Toyota Prius Road Test
For 2016, Toyota rolls out the fourth generation-promising to retain the sensibility but add ingredients the Prius never had, namely styling and a fun-to-drive quotient.
Based on a new platform to be shared with the next Camry, the 2016 Toyota Prius hybrid includes a more sophisticated independent rear suspension in order to optimize ride and handling. The car is a bit longer, lower, and slightly wider. It retains its hatchback configuration, although that may not be obvious from the outside, due to the loss of the third side window in favor a blacked-out rear roof pillar. The styling bears a family resemblance to Toyota's fuel-cell car, the Mirai, granting it a high-tech look that might resonate with some buyers.
The powertrain is largely a carryover, relying on a 1.8-liter gas engine that's augmented by an electric drive that Toyota claims is now lighter and more compact. The continuously variable transmission, or CVT, is also improved.
The 2016 Toyota Prius hybrid goes on sale in January with pricing starting at $24,200 for the base Prius Two trimline and reaching $30,000 for the Prius Four Touring. Only the base Prius retains a nickel-metal hydrate battery; all other versions get a more compact and advanced lithium-ion battery.
Toyota Safety Sense is an advanced suite of active safety features that comes in the $1,935 Advanced Technology package. It includes auto braking from 6 to 25 mph, lane-departure warning with a slight lane correction, and active cruise control. Fortunately, if you just want blind-spot monitoring, you can get that in the Prius Four, priced at $28,650.
In a peculiar quirk, the Prius' total system horsepower is 121, which might seem underpowered compared to the outgoing car's 134. But Toyota says that's due to a different Japanese calculation method that takes into account the gas engine's 95 hp and the electric motor's 71 horses. Toyota declined to give an apples-to-apples horsepower comparison.
An AWD version will be available in Japan, but it is still under consideration for the U.S. We think it would be a hit in the Snow Belt. A plug-in version is also coming down the road.
Our drive included a mix of suburban driving and some freeway cruising and yielded an average of 50 mpg-according to the onboard computer in uninstrumented conditions.
The engine now roars less when you tromp on the gas pedal, and the CVT is more palatable without overly amplifying engine noise. As before, the Prius can propel itself solely on electric power, typically up to about 20 mph, which is handy and gratifying in stop-and-go traffic or just when loafing around on Main Street.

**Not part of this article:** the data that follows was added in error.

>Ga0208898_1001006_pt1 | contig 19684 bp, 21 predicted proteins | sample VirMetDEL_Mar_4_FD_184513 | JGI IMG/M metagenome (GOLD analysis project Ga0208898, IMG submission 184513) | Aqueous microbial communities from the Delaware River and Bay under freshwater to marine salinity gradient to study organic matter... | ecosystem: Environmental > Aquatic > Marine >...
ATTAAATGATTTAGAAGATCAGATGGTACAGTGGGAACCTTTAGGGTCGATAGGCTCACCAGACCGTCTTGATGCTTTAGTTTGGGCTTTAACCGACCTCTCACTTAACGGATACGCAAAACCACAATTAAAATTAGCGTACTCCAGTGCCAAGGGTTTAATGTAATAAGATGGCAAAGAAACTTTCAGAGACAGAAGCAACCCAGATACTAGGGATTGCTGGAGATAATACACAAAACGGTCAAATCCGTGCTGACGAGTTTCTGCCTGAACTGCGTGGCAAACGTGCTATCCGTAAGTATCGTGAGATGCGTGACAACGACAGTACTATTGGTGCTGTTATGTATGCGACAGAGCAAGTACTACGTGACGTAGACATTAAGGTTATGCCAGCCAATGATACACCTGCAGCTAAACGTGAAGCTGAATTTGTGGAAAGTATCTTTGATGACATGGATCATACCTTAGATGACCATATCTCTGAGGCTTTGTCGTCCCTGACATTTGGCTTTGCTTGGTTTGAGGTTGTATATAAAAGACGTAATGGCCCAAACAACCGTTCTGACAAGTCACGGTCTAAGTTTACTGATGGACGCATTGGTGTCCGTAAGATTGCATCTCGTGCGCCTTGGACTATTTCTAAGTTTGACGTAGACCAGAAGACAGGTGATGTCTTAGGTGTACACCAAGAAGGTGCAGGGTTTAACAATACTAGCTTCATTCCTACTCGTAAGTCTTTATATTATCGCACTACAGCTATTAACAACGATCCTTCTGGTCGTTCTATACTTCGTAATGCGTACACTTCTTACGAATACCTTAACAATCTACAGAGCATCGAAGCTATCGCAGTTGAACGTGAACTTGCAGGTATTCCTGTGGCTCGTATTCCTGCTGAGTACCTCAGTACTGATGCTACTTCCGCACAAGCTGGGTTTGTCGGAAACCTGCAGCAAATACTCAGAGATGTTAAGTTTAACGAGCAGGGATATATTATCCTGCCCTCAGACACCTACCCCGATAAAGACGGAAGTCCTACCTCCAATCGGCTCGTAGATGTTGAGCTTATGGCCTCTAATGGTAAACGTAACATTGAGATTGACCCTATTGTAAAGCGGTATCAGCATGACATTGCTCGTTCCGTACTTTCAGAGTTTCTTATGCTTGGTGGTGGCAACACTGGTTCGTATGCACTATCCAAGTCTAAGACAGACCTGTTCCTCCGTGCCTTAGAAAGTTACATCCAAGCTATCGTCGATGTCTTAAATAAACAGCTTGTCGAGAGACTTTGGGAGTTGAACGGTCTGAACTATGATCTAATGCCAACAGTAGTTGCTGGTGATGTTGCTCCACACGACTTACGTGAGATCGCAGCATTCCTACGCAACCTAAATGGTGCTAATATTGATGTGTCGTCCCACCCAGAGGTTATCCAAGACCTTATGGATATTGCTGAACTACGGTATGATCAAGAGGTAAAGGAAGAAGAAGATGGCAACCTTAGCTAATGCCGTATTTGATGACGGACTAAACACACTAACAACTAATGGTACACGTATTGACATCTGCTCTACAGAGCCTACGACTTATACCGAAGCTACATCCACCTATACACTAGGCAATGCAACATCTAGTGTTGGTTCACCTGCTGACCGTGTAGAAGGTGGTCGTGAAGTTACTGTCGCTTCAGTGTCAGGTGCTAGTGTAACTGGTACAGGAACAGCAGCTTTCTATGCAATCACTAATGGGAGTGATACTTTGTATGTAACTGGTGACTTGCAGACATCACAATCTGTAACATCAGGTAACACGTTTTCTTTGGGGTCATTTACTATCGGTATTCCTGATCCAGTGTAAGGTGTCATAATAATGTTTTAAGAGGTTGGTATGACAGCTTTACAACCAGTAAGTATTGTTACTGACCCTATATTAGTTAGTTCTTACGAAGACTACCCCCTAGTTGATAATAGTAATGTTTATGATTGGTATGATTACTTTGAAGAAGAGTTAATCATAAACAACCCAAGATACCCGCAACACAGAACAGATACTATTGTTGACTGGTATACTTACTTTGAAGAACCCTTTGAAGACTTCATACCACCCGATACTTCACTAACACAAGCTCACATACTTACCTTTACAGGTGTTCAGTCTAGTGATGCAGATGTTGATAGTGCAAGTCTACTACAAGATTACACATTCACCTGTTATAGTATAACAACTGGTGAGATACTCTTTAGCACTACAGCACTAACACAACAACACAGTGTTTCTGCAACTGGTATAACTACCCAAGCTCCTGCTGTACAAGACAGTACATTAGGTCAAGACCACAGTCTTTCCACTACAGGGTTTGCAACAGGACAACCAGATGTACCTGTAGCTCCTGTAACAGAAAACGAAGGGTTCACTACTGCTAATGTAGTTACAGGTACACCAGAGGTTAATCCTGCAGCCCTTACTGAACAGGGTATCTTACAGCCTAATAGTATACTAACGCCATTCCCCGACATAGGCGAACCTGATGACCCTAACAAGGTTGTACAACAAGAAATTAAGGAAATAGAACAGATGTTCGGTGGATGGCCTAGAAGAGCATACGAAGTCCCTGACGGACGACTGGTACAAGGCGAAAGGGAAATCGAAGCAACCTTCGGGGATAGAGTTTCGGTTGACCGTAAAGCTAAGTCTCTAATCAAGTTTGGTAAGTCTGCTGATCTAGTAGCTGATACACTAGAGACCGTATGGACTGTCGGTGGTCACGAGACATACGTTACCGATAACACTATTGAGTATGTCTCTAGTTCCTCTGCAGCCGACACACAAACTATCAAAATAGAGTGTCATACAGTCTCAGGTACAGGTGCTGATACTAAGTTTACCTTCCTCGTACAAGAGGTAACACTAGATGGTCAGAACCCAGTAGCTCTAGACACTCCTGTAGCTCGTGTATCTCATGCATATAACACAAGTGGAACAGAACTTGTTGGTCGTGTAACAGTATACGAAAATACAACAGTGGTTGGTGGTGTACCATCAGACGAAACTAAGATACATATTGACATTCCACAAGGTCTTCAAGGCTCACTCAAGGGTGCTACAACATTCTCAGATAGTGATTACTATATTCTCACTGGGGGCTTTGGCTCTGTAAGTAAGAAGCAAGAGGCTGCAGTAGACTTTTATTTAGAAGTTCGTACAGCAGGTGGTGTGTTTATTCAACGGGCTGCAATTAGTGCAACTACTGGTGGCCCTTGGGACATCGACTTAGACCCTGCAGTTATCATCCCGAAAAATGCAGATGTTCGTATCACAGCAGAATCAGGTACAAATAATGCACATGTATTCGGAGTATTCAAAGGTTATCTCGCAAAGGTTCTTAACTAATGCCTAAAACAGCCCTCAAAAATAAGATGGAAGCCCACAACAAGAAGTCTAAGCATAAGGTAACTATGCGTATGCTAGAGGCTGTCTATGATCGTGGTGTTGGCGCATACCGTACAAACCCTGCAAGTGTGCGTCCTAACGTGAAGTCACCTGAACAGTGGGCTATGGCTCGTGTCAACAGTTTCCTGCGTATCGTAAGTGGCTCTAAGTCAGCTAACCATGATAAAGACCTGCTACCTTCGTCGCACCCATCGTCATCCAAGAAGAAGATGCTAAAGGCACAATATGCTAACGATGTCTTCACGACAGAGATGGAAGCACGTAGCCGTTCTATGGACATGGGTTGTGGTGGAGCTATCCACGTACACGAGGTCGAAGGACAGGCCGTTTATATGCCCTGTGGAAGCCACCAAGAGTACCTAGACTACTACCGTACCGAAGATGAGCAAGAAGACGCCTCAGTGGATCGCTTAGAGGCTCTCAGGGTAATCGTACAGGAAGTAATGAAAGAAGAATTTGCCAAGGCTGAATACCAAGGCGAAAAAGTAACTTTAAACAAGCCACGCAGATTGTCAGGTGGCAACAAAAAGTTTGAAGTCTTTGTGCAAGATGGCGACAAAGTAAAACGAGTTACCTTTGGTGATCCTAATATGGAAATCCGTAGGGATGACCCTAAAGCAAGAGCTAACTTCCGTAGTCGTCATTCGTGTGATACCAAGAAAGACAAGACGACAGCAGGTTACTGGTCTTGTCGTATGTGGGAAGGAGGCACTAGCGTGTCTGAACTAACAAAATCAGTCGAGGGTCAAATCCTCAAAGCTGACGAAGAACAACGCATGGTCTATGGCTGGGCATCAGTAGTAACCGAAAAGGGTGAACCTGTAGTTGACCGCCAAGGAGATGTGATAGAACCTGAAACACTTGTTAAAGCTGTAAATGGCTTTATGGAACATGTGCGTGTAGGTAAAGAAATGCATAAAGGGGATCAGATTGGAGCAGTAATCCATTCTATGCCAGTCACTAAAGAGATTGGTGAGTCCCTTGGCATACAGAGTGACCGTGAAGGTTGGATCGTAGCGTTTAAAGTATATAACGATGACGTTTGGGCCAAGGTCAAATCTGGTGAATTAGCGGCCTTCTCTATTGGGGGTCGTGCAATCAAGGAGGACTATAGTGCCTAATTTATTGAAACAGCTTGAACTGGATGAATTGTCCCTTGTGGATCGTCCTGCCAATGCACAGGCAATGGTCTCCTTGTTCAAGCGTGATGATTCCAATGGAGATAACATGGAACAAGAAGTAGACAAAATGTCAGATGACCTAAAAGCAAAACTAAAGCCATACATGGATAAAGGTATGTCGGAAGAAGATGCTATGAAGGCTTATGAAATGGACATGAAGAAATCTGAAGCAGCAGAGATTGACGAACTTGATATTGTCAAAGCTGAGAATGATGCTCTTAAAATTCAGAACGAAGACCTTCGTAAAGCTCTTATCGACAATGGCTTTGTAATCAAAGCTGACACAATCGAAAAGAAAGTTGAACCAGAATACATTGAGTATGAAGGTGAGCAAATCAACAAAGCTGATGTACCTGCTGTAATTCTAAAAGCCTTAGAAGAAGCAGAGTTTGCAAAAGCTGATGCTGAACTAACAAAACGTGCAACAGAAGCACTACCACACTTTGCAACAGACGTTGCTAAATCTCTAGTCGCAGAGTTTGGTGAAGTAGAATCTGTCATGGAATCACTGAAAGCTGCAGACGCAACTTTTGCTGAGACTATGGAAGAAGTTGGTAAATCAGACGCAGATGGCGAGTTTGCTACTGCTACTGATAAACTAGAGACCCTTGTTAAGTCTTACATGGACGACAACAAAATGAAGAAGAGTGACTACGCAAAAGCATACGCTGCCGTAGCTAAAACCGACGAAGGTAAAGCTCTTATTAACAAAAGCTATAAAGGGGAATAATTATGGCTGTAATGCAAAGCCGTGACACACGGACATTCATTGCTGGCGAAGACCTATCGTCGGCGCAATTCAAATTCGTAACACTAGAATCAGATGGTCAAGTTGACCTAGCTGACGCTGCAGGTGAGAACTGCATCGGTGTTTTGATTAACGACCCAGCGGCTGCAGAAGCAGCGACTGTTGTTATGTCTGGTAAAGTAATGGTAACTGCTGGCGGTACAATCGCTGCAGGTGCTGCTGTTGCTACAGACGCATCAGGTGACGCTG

Evidently, Toyota worked on making the brake pedal response feel smoother, more progressive, and less grabby than that of a typical hybrid. The Prius' ride comfort is improved, both in terms of bump absorption and in keeping the body steady and more settled. Road noise isolation is improved as well over the outgoing Prius, but not by a huge margin. Rough pavement still comes through with a noticeable rumble.
Handling is more responsive with prompt turn-in, sharper cornering, and less tendency for hippo-like body roll-all of which make the car more enjoyable to drive. That said, it's still doesn't possess the agility of a Ford Fusion Hybrid. The powertrain and handling improvements might be more evolutionary than revolutionary, but the interior shows a major upgrade. Gone is the hard and hollow plastic interior of the previous generation. Instead, the 2016 Toyota Prius hybrid brings some soft-touch surfaces, flashes of chrome, and a modern, high-tech look. It has a colorful touchscreen that interfaces with audio, phone, navigation, and energy flow readouts.
Due to the car's lower stance and seating position, getting in and out of the new Prius requires a bit more ducking, and more of a controlled fall than a proper sitting motion. Slamming the doors results in a rather tinny sound. The seats are fine for a short drive, but the lack of lumbar support adjustment in most versions becomes uncomfortable on a longer trip. Power lumbar adjustment comes with the power driver seat and faux-leather upholstery in the Four Touring, which is a $30,000 car.
We bought a Prius Three for $27,323 and looking forward to fully testing it.
All cars come with basic warranty coverage, also known as a bumper-to-bumper warranty. This protects consumers against unexpected problems with non-wear items. Powertrain warranty protects against engine and transmission troubles. Rust through, or corrosion warranty, covers rust to non-damaged components. Roadside aid provides on-location assistance in case of a breakdown and may include limited towing services.
Extended warranties provide peace of mind. Owners of models known to have worse-than-average predicted reliability can mitigate risks with an extended warranty. Generally, we recommend buying a model with better-than-average reliability and skipping this expensive add on. If you do buy an extended warranty, it is key to read the small print to understand what is covered and where you can bring the car for repairs.